For four years, she’d led the team, only for cancer to steal the final joy of releasing her game into the wild from her. When [Broken Horizons] shipped, it was labeled as “a game by David Kralt” with the development team’s credit printed in micro-type in the back of a setup booklet which no one was ever meant to read.
It had taken a change on management and the purchase of the game by Egress Entertainment to even partially address that wrong and give the original team’s story its due, and David Kralt had fought it at every step, demanding that the game was his legacy and no one else’s in every interview he ever gave.
Kralt must have seen that blazing in Tessa’s eyes, because as her hands clenched into fists, he moved back on his chair and his eyes at last shifted from indignation to a much sensible emotion; fear.
The crash came not as a terrible jolt but as a horrifying sound. Thanks to the inertial stabilizers, Azma wasn’t thrown from her seat, or even jostled much at all. She made a mental note to arrange a commendation for the shuttle’s engineering crew. She’d demanded they keep the equipment in top condition and from the results she was seeing they hadn’t skimped on their maintenance. It wasn’t their fault that the landing gear sheered off almost instantly, or that the shuttle’s bottom hull screamed as the lithoscape of the satellite moon ripped it to pieces. That wasn’t the horrifying sound however. It was the roar of fire which raised the spectre of mortal peril.
“Suppression systems are failing,” Grenslaw said. “Remain braced. Litho-braking is almost done.”
Litho-braking was a joke which had turned all too real. One did not stop a spacecraft by scraping it across the surface of a planet, especially not one with the wholly unnatural properties of the satellite moon. In order to arrive at their destination though, Azma’s crew hadn’t been given much choice.
On the plus side it had also meant that they’d been able to do a hard enough burn during their course correction that none of their friendly forces had shot them down, and, as far as they could tell, that the [Formless Hunger] hadn’t been able to react either.
“System, transmit purchase order for this shuttle, my account,” Azma said as a shower of sparks buried the shuttle in fire and light.
“Communications are completely down with the fleet,” Ryschild said. It was neither an admonishment or a question. Ryschild was merely providing a relevant status update for a system Azma had requested monitoring on.
“Yes, that command is meant for the shuttle’s black box. Should the Consortium recover it, they will find that I did not order the destruction of company property, but rather sacrificed a personal transport to fulfill a company objective. It’s the same cost, but so much less paperwork when it’s my ship.”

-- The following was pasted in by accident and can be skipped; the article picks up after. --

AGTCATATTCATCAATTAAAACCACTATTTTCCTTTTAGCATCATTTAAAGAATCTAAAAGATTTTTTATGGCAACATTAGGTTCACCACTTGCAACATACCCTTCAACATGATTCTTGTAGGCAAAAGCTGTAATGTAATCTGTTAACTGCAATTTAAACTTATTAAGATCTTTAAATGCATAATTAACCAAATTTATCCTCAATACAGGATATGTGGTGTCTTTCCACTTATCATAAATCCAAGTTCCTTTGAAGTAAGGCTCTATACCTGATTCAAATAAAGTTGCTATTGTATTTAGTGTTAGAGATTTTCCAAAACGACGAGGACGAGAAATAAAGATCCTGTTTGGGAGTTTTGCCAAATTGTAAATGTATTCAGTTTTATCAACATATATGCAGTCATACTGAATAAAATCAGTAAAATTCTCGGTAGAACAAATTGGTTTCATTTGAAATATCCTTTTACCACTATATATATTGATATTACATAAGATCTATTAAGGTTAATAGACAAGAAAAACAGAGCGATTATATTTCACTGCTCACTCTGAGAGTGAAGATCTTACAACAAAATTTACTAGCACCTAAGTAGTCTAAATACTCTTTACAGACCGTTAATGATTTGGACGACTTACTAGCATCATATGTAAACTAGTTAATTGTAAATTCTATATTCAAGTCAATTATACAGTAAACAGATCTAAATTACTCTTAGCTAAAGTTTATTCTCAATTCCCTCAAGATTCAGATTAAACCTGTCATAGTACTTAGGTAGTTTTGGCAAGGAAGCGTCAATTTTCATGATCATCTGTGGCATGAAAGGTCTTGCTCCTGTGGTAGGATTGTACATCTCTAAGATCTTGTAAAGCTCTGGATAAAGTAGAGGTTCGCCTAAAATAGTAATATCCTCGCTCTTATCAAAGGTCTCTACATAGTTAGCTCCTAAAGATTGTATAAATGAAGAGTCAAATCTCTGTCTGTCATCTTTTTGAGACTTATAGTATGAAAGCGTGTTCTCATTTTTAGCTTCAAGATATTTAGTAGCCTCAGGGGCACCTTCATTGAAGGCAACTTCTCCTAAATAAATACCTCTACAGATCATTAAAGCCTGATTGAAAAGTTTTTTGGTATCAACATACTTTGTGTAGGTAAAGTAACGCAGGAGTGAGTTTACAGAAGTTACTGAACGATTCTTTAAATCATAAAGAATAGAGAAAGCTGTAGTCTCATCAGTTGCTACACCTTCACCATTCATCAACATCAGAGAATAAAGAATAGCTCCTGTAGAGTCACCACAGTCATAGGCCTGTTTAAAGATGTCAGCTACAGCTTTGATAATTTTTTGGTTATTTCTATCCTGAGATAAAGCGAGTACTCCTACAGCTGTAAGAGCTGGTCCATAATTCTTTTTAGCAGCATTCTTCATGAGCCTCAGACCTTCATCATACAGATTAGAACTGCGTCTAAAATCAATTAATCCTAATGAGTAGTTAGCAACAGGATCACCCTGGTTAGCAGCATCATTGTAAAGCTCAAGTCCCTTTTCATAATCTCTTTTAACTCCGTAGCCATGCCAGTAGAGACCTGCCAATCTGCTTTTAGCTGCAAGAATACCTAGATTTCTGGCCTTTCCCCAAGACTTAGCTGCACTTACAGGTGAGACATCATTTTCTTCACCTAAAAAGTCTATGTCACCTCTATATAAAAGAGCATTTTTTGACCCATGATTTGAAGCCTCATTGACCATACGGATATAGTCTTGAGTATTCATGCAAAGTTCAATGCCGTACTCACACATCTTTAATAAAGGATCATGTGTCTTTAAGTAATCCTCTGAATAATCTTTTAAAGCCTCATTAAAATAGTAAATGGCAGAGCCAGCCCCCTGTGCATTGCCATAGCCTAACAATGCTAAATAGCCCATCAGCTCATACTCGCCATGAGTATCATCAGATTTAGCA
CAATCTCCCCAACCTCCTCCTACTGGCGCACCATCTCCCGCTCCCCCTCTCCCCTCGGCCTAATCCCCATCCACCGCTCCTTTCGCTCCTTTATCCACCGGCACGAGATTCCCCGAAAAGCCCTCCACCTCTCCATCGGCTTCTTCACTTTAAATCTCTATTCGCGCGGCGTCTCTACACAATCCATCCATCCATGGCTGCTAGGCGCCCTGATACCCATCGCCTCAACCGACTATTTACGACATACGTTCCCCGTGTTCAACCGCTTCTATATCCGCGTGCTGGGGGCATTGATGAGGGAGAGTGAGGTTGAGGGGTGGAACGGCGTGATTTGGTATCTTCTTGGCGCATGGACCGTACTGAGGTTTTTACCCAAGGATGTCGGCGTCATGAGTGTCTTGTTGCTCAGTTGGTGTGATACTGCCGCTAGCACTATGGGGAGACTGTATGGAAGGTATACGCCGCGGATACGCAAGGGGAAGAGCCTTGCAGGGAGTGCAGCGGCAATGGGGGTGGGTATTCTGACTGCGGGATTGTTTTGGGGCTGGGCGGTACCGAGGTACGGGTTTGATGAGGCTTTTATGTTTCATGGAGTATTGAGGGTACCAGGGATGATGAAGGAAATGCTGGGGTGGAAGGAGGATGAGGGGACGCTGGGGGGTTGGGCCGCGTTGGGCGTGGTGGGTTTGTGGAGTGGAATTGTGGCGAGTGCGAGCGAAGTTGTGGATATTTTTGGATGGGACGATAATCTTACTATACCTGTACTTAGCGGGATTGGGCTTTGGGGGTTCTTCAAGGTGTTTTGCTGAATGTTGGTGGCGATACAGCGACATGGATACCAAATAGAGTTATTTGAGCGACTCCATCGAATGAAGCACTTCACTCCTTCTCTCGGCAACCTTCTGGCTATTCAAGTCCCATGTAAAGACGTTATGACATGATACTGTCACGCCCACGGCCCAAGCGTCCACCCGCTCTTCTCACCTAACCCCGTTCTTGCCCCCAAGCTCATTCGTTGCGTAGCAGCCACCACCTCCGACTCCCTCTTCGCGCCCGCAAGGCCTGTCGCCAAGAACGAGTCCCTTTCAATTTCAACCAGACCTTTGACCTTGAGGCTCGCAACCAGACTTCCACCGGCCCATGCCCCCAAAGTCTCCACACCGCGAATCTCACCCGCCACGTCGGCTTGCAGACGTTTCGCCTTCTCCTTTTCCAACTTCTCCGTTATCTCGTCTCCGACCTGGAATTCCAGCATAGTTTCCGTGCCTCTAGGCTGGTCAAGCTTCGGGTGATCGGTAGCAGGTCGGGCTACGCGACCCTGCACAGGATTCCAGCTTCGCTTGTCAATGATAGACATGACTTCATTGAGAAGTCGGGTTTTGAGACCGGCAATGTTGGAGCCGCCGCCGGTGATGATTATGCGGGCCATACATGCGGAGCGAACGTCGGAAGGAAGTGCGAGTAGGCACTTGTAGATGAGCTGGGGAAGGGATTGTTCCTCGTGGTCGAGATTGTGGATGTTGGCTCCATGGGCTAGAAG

Azma decided that, while she would fight for any of her people, she was going to adopt Grenslaw and Ryschild into a rare circle in her life. She couldn’t trust them completely of course. They were all in the Consortium. Unconditional trust was madness in the Consortium. That said, her two proteges had earned the position where if someone moved against them in any way, Azma would arrange for the assailiant’s demise.
Murder was a tool she’d gained a certain notoriety for using, but the reality was she was always careful and discrete with it’s application. If she killed everyone who annoyed her, the lessons she intended to teach would be lost on those who remained. For her proteges though, a certain level of indiscriminate mayhem seemed more than reasonable.
It wasn’t an idle thought either.
They’d chose to come along with her. Chosen when by all rights and sensibility they should have betrayed her. That choice was going to cost them. The people who were moving against Azma were absolutely going to target her proteges as well, both to get at her and simply because they could.
Grenslaw and Ryschild were going to lose the Consortium’s official sanction, the same as Azma would, but unlike her, they hadn’t developed a reputation which might cause their adversaries to pause before trying to do something quaint like sell them for parts to the Restricted Value Medical Division.
On one level, Azma knew that both Grenslaw and Ryschild were adults and were quite capable of taking care of themselves. On another though, she knew that she was better at that sort of thing, and sometimes being ‘almost good enough’ just wasn’t enough.
“Litho-braking…complete,” Grenslaw said. “All bracings release. Personnel evacuate the shuttle through the remains of the primary loading entrance in the rear.”
Despite the danger she knew they were walking into, Azma didn’t countermand that order. One minute would have been enough to take stock the situation on the ground and formulate a solid plan to ensure their safety. If Grenslaw was ordering an immediate evacuation however, it meant that in one minute the shuttle would be a flaming ball of metal slag.
Once the three of them, plus the squad of guards Azma had elected to bring along had disembarked Grenslaw’s authority as pilot ended and Azma resumed control.
“Excellent. Ten yards to our target. Commendations,” Azma said, again counting on the monitoring devices she wore to record and transmit the commendation at a timely moment.
“The transports weapon systems have come online,” Fiori, the security team’s Sergeant, said.
“The correct response under the circumstances except for the part where their guns cannot angle down far enough to hit us in this position,” Azma said. “Let’s go see how well their enacting the rest of the security protocol.”
“They will be under orders to kill us on sight,” Fiori said.
“I should certainly hope so,” Azma said and began striding towards the transports boarding ramp.